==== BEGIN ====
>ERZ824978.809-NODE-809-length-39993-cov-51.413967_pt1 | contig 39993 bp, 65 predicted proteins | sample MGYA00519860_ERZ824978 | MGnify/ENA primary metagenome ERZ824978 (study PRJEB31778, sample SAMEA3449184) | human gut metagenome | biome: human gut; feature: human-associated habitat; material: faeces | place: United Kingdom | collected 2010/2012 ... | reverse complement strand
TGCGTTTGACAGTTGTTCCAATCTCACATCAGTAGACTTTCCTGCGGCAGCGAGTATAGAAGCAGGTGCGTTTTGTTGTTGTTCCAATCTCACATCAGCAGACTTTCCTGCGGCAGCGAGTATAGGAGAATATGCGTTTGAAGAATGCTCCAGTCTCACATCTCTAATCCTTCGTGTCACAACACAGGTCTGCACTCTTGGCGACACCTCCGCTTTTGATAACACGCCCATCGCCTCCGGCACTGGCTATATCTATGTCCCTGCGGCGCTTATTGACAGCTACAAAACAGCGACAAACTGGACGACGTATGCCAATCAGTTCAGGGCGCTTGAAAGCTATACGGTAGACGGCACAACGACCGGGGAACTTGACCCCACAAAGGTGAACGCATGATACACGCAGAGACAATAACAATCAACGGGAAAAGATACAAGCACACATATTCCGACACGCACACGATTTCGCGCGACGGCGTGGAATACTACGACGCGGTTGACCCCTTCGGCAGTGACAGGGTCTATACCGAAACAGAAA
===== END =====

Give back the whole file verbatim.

>ERZ824978.809-NODE-809-length-39993-cov-51.413967_pt1 | contig 39993 bp, 65 predicted proteins | sample MGYA00519860_ERZ824978 | MGnify/ENA primary metagenome ERZ824978 (study PRJEB31778, sample SAMEA3449184) | human gut metagenome | biome: human gut; feature: human-associated habitat; material: faeces | place: United Kingdom | collected 2010/2012 ... | reverse complement strand
TGCGTTTGACAGTTGTTCCAATCTCACATCAGTAGACTTTCCTGCGGCAGCGAGTATAGAAGCAGGTGCGTTTTGTTGTTGTTCCAATCTCACATCAGCAGACTTTCCTGCGGCAGCGAGTATAGGAGAATATGCGTTTGAAGAATGCTCCAGTCTCACATCTCTAATCCTTCGTGTCACAACACAGGTCTGCACTCTTGGCGACACCTCCGCTTTTGATAACACGCCCATCGCCTCCGGCACTGGCTATATCTATGTCCCTGCGGCGCTTATTGACAGCTACAAAACAGCGACAAACTGGACGACGTATGCCAATCAGTTCAGGGCGCTTGAAAGCTATACGGTAGACGGCACAACGACCGGGGAACTTGACCCCACAAAGGTGAACGCATGATACACGCAGAGACAATAACAATCAACGGGAAAAGATACAAGCACACATATTCCGACACGCACACGATTTCGCGCGACGGCGTGGAATACTACGACGCGGTTGACCCCTTCGGCAGTGACAGGGTCTATACCGAAACAGAAA